Review: The Guest

There are lots of so-called “throwback horrors” around at the moment – hello, Housebound – but it doesn’t matter what vintage your clothes are if you haven’t got the moves.

From Adam Wingard and Simon Barrett, the prolific writer/director team who brought us You’re Next, parts of V/H/S, and the little-seen but worth-seeking-out A Horrible Way To Die, and boasting all kinds of indie horror cameos (Cheap Thrills’ Ethan Embry, The Sacrament’s AJ Bowen), The Guest is a wry, revved-up 1980s-style psycho thriller that barely puts a foot wrong.

Downton Abbey‘s Dan Stevens excels as a recently discharged soldier who inveigles his way into the Peterson household claiming to have served alongside their son who died in Iraq. Before you can say “Fatal Attraction” he’s become the family fixer, seeing off Brendan Meyer’s school bullies and seeing to Maika (It Follows) Monroe’s friends with a lethal mixture of smarm and steel. The scene in which devilish Dan takes on a bar full of jocks is one of the slyest, smartest smack-downs you’ll see all year.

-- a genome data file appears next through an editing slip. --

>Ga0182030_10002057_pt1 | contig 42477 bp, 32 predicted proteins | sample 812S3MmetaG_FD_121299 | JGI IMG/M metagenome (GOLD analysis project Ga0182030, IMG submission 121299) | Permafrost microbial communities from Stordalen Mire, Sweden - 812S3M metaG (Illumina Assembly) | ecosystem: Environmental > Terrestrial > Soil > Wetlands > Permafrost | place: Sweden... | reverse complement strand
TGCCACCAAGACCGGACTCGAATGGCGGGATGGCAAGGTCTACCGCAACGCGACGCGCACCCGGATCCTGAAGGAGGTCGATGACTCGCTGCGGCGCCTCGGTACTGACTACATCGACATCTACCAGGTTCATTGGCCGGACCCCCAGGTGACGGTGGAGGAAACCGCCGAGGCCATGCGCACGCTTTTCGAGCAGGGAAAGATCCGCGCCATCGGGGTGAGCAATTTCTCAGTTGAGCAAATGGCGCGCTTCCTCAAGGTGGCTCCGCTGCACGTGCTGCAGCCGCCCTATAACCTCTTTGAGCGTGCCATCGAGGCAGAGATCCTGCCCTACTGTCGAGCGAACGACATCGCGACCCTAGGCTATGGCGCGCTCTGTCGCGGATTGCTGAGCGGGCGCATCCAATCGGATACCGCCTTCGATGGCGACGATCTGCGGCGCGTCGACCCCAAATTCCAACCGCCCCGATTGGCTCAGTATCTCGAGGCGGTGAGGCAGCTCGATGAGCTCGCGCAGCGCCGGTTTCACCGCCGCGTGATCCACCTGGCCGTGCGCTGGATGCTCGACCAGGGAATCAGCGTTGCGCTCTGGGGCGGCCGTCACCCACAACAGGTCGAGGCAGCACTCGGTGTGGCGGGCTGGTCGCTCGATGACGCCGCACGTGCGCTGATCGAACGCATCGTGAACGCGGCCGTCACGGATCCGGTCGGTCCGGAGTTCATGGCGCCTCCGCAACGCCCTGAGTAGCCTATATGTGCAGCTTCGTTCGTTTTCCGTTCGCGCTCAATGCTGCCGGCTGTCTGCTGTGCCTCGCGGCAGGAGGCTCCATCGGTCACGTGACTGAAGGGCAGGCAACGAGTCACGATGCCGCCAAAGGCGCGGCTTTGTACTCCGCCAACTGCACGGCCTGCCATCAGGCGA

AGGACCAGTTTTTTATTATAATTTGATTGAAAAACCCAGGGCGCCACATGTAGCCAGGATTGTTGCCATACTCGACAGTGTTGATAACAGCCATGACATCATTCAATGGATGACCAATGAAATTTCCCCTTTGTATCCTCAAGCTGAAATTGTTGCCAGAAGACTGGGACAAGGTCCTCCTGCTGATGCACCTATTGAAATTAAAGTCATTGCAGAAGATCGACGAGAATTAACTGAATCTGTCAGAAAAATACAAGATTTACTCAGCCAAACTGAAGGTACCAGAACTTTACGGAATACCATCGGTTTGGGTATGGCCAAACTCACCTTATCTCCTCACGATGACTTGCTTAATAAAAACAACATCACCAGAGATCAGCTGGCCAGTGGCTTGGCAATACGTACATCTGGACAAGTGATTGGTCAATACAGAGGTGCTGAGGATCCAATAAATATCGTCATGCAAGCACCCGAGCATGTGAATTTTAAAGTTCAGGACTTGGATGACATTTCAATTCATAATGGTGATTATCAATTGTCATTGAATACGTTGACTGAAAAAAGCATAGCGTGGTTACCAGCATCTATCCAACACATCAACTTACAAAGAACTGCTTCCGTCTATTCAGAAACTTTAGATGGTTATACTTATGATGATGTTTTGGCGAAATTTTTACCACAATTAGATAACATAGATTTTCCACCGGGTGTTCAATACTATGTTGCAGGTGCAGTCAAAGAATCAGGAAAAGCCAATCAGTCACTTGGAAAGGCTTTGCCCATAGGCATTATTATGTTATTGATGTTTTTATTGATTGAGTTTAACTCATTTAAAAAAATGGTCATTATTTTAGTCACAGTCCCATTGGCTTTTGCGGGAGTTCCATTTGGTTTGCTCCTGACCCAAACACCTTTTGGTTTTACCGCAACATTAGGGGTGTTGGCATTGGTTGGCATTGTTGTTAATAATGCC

But beneath the knuckle-gnawing tension and fist-cracking action there’s a thick vein of black humour atop a sliver of genuine grief. This allows The Guest to be funny, convincing and exciting all at once, effortlessly straddling the line between cheesy and awesome until it blows its cover in the last act.

If The Guest were a colour it would be the neon blue of its title card: a little bit show-off, a little bit retro, but it’ll definitely brighten your night.

‘The Guest’ Movie Times